Express is the most popular web framework for Node.js, and you can now easily deploy your Express apps to AWS Lambda and API Gateway, with minimal changes. Since 20 September 2016, AWS API Gateway supports proxying requests to Lambda functions directly, which removed most of the restrictions that made running web frameworks inside Lambda difficult.
In this tutorial, you’ll learn how to deploy an existing Express application to AWS Lambda and API Gateway easily, with the help of the excellent
Preparing the Express app
Your Express application no longer needs to listen on a TCP port – API Gateway will handle the web requests. Remove the usual call to
app.listen, and just export the application
from the module, so it can be used in a Lambda function.
Creating a Lambda proxy wrapper
We’ll need a Lambda function to host the Express application, and send data between the app and the API Gateway. The
aws-serverless-express module knows how to translate between API Gateway requests and Express requests and responses, so we’ll use that. Claudia has a convenient command to generate the wrapper function, so you don’t have to write it manually.
Make sure you’re using Claudia 2.1.0 or later, then execute this command line in your project directory (replace
app with the name of the main Express application module):
This will add
aws-serverless-express to your project dependencies, and create the file containing your Lambda function. By default, the file will be called
lambda.js. You can change the file name using
--proxy-module-name <module name>
Deploying to AWS
We can now deploy the Lambda function to AWS, and create the proxy API. With Claudia 2.0, you can create proxy APIs easily – just add the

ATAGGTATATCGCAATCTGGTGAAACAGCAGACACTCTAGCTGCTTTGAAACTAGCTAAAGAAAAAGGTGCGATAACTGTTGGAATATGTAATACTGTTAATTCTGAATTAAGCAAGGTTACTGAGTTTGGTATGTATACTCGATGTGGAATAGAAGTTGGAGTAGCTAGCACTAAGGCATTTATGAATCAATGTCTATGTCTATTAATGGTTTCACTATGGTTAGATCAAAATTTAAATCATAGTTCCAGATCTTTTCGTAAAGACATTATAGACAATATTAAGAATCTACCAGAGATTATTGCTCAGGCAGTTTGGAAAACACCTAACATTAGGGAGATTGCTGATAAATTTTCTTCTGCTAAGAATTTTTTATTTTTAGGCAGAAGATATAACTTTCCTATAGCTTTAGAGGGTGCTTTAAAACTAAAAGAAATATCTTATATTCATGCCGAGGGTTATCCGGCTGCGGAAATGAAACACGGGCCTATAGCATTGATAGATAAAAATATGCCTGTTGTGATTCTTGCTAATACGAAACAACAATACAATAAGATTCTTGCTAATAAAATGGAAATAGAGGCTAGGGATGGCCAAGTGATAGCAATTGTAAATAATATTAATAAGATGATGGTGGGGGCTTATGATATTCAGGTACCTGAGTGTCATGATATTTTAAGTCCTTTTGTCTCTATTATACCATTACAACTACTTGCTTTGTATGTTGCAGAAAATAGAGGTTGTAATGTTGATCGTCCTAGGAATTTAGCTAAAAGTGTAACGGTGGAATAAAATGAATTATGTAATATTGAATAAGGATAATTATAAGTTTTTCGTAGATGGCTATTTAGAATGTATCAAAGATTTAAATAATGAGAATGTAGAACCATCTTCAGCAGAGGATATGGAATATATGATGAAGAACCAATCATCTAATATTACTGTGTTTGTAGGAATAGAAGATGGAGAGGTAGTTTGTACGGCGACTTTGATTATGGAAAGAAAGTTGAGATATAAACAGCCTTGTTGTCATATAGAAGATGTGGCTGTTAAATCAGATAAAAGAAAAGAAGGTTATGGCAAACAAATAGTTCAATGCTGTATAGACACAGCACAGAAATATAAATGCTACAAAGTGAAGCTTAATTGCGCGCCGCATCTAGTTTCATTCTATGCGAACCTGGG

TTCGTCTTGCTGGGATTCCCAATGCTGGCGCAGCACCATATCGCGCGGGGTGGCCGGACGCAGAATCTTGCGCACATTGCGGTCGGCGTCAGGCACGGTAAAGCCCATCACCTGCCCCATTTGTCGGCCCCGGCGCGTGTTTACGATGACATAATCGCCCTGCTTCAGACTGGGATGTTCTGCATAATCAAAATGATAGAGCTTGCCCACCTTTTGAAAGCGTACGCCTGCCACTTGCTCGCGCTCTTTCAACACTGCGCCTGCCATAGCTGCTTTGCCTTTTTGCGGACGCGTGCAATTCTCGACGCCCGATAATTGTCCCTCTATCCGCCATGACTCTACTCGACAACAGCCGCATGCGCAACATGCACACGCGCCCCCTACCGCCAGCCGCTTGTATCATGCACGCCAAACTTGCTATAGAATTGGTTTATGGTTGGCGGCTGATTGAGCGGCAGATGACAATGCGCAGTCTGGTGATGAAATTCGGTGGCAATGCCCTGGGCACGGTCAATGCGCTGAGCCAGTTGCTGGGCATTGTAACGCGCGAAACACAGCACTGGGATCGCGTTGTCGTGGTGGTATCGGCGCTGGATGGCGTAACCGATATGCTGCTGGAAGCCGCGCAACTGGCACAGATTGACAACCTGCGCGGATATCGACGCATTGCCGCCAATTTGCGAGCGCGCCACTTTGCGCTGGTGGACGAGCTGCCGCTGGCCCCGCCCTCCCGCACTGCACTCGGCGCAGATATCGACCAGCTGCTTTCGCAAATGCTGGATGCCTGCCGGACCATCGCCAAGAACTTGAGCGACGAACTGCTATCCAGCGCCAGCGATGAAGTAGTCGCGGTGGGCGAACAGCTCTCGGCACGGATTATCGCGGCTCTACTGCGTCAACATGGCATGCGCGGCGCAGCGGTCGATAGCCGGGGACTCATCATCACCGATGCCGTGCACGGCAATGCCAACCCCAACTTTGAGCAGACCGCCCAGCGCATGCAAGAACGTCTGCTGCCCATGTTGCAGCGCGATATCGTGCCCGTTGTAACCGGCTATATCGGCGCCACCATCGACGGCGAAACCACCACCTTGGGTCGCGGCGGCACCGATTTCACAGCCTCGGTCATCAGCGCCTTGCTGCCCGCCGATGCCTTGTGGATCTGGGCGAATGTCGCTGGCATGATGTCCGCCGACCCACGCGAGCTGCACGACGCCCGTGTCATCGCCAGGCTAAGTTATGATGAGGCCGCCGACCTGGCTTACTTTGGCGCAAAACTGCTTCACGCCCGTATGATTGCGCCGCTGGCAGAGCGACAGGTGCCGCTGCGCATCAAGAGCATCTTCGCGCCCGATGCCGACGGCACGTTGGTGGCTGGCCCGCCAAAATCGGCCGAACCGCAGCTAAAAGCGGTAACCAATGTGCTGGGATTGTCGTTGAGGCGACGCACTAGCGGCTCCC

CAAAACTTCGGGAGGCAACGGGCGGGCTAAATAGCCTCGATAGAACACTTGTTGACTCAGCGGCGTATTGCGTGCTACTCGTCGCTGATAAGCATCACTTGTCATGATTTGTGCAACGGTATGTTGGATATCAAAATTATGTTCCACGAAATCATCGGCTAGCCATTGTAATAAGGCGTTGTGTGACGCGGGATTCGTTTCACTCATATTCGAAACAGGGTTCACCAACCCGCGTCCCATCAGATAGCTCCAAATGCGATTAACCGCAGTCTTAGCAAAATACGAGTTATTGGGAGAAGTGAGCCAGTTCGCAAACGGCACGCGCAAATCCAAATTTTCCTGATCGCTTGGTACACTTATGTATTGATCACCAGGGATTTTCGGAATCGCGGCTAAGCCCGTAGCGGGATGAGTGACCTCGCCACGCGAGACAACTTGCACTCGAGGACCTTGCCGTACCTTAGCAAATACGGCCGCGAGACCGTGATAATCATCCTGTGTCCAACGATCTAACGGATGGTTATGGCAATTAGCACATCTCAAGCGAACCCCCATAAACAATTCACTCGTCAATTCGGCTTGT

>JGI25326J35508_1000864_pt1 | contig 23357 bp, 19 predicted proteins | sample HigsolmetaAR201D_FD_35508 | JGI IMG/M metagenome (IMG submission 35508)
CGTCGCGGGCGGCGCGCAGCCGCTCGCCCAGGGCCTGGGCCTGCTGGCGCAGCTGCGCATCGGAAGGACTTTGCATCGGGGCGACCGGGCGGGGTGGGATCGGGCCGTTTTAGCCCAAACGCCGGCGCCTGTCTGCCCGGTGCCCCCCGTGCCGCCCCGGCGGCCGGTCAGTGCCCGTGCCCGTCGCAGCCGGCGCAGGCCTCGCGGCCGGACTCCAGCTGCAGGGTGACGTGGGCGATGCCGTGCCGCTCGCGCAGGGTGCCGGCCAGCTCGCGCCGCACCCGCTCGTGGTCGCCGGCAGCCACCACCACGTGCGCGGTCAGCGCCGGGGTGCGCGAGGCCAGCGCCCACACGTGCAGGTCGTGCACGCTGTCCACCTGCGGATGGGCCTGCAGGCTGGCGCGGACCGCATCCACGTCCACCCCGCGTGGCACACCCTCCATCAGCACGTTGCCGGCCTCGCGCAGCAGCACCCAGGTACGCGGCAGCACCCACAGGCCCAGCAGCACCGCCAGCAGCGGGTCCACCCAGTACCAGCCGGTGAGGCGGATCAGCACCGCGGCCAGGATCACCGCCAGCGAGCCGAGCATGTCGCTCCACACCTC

--deploy-proxy-api option while creating the function. For
--handler, use the module name that you just generated (so
lambda by default) and add
The command will send your app to Lambda and print out a URL where you can access it. That’s pretty much it.
To see this in action, check out the example project.
You can customise the name of the Lambda function and control some other parameters, such as maximum allowed memory and timeouts, by adding parameters to
claudia create. To learn how to manage different versions for development, production and testing, see the Managing Lambda Versions tutorial. For more information on deploying proxy APIs, check out the Deploying Proxy APIs tutorial.
There are two big limitations of the platform that are important to note, as they won’t prevent you from deploying the code, but it will just not work:
- API Gateway does not support sending binary content. That’s just not possible at the moment. As a workaround, put binary assets (such as images), somewhere else – for example S3, or CloudFront. For performance reasons you should put binary content on a static asset server or CDN anyway.
- Lambda is essentially stateless. Two requests from the same user might hit the same virtual machine container, but they might not. There is no way for you as a customer to influence that, so apps relying on saving state in-memory on the server will be broken in lots of wonderful ways. As a workaround, you’ll have to save state in a database (such as DynamoDB) or move it to the client.